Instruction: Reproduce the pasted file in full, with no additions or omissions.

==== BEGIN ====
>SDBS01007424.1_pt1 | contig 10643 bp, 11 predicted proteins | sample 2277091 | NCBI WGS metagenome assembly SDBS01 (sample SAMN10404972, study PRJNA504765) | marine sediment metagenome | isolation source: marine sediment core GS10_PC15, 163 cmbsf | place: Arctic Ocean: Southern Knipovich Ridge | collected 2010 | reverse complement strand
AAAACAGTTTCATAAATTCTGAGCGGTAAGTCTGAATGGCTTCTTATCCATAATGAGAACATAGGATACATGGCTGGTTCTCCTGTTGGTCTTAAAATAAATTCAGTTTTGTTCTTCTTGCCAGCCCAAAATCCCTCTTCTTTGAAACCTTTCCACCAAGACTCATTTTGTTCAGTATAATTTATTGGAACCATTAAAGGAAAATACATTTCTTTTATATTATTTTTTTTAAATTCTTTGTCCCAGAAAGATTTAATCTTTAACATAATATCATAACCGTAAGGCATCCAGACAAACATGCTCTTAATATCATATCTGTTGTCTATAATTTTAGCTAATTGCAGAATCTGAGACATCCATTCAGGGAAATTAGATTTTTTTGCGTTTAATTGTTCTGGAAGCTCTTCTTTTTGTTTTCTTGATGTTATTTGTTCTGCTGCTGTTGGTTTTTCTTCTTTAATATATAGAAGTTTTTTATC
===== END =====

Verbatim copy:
>SDBS01007424.1_pt1 | contig 10643 bp, 11 predicted proteins | sample 2277091 | NCBI WGS metagenome assembly SDBS01 (sample SAMN10404972, study PRJNA504765) | marine sediment metagenome | isolation source: marine sediment core GS10_PC15, 163 cmbsf | place: Arctic Ocean: Southern Knipovich Ridge | collected 2010 | reverse complement strand
AAAACAGTTTCATAAATTCTGAGCGGTAAGTCTGAATGGCTTCTTATCCATAATGAGAACATAGGATACATGGCTGGTTCTCCTGTTGGTCTTAAAATAAATTCAGTTTTGTTCTTCTTGCCAGCCCAAAATCCCTCTTCTTTGAAACCTTTCCACCAAGACTCATTTTGTTCAGTATAATTTATTGGAACCATTAAAGGAAAATACATTTCTTTTATATTATTTTTTTTAAATTCTTTGTCCCAGAAAGATTTAATCTTTAACATAATATCATAACCGTAAGGCATCCAGACAAACATGCTCTTAATATCATATCTGTTGTCTATAATTTTAGCTAATTGCAGAATCTGAGACATCCATTCAGGGAAATTAGATTTTTTTGCGTTTAATTGTTCTGGAAGCTCTTCTTTTTGTTTTCTTGATGTTATTTGTTCTGCTGCTGTTGGTTTTTCTTCTTTAATATATAGAAGTTTTTTATC